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This week's parsha Ki Teitzei contains more laws (74/613) than any other parsha in the Torah. It is possible to be overwhelmed.

I am going to focus just on two , the verse that begins the part of the parsha being read this Shabbat, and a verse that stands out by its counter-intuitiveness. I'd like to thank Sivan Rahav-Meir, and Rabbi Dr Jonathan Sacks for the light they shone on this parsha.

Deut. 24:5 teaches that a young couple needs time to build their relationship. In the 'normal' times, our life's hectic pace might make it difficult; in the time of the Torah it was no different. So, a man could not be sent to war, was exempt from public duty, and the couple could build their family home, and bond together.

In this time of enforced lockdowns,uncertainty, school closures, travel restrictions, it could well be that the time freed up from busy schedules can lead to building family bonds.

Deut. 23:8 - Do not despise an Edomite, because he is your brother. Do not despise the Egyptian, because you were a stranger in his land. Unexpected commands, with an important lesson about leadership. I am writing this with the background news of the launch of the Democrats' election campaign in the USA. This verse reflects on the central Jewish belief that God created us, regardless of colour, class, culture of creed, in their (his/her) image. If we look down on other people, because of their race, then we are demeaning God's image, failing to respect human dignity.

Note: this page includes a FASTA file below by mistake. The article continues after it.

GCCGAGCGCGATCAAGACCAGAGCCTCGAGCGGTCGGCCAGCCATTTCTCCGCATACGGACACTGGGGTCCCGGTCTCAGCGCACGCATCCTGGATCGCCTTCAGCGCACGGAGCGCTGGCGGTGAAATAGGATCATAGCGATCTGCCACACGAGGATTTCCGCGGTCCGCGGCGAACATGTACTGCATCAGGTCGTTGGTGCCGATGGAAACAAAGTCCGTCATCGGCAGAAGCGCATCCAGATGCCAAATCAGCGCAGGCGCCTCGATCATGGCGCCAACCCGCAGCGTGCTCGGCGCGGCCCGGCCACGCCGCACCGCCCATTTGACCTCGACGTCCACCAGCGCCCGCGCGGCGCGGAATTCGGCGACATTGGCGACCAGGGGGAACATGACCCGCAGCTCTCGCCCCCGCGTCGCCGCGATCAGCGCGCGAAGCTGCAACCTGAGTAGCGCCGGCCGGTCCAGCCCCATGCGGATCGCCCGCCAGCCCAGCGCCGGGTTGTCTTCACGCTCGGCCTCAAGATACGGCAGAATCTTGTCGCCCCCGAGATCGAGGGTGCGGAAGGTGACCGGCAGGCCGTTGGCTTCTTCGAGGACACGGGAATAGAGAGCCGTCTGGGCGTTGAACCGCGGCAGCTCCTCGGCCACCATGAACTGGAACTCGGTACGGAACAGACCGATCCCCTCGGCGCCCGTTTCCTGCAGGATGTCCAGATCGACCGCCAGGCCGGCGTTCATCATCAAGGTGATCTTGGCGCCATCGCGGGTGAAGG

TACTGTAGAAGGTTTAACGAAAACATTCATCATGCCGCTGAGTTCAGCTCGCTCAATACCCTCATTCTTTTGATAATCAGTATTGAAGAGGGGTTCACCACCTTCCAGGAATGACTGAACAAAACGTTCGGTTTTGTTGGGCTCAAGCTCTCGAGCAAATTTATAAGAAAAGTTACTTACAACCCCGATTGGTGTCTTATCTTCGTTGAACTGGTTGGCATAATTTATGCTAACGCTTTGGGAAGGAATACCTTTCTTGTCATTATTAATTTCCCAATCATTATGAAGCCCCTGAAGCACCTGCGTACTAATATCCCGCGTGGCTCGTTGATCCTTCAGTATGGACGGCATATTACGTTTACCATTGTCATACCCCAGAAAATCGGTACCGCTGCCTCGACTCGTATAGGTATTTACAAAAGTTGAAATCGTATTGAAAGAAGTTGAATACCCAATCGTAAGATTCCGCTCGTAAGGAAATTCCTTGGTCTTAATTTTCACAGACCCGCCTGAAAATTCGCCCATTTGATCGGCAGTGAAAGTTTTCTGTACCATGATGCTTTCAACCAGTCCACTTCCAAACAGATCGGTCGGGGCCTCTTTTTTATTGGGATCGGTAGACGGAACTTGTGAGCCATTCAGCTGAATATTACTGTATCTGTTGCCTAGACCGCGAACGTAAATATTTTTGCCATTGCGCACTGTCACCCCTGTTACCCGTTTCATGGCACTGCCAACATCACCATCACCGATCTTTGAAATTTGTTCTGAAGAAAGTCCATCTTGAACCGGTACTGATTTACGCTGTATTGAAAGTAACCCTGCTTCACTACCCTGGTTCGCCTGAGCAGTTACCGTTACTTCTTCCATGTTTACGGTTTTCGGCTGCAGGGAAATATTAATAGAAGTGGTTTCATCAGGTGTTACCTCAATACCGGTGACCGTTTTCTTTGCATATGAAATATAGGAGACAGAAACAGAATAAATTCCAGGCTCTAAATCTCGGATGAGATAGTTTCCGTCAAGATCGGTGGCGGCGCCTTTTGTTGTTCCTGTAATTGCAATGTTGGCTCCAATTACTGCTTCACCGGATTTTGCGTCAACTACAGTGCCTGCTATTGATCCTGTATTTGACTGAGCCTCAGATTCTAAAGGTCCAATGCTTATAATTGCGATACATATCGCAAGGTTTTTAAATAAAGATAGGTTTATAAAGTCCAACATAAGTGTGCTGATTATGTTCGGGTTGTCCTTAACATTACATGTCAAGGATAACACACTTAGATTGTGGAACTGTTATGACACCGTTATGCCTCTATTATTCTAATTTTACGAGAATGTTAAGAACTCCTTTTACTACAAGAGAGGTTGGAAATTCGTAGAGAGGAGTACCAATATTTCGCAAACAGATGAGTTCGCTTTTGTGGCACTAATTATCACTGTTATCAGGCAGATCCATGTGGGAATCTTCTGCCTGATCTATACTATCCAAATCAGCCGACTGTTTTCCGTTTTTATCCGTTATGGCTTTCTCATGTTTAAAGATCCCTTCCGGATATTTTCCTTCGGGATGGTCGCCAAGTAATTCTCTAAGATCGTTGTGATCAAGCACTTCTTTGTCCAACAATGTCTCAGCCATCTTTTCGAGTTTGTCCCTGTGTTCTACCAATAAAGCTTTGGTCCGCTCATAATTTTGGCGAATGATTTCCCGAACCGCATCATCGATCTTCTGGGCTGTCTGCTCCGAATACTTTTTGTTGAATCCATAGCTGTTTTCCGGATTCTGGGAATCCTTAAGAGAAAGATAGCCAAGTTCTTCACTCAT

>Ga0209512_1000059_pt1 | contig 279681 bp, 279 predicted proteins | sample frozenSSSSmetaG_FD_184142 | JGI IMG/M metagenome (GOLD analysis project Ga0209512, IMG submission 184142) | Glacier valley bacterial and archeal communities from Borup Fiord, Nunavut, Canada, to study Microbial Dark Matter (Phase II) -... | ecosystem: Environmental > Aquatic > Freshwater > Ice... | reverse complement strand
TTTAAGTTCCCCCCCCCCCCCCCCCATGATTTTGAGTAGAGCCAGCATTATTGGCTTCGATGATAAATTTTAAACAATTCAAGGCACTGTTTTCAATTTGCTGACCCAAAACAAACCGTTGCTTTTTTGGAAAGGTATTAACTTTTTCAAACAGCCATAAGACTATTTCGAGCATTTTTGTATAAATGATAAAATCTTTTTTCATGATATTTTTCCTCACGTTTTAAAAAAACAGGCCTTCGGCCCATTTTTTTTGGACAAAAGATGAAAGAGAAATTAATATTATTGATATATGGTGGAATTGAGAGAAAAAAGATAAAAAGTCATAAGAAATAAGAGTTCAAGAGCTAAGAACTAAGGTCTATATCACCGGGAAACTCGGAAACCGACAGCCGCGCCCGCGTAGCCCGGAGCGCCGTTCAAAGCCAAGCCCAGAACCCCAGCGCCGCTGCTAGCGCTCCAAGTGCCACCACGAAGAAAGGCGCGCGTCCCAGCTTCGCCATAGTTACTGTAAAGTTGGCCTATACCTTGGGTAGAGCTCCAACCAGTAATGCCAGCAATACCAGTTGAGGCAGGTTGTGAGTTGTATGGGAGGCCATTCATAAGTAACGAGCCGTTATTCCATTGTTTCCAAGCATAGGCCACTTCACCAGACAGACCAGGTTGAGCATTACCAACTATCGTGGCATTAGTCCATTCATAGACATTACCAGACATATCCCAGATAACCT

Egypt enslaved the Israelites, but Egypt had initially provided a refuge for the Israelites at a time of famine. They honoured Joseph. It was Pharoah's daughter who rescued Moses and adopted him. Edom was the other name of Esau. There was a time when Esau hated Jacob, and vowed to kill him. But, it does not follow that Jacob should hate Esau.

To answer hate with hate is to be dragged down to the level of your opponent. Martin Luther King Jr said: Darkness cannot drive out darkness, only light can do that. Hate cannot drive out hate; only love can do that. Always be ready, Moses seems to have implied, for reconciliation between enemies. Moses' two  commands against hate are testimony to his greatness as a leader. Hate the sin, but not the not forget the past, but do not be held captive to it. Be willing to fight your enemies, but never be defined by them or become like them. Learn to love and forgive. Focus on the good that is in our power to do.

Shabbat Shalom,

Sheila Chiat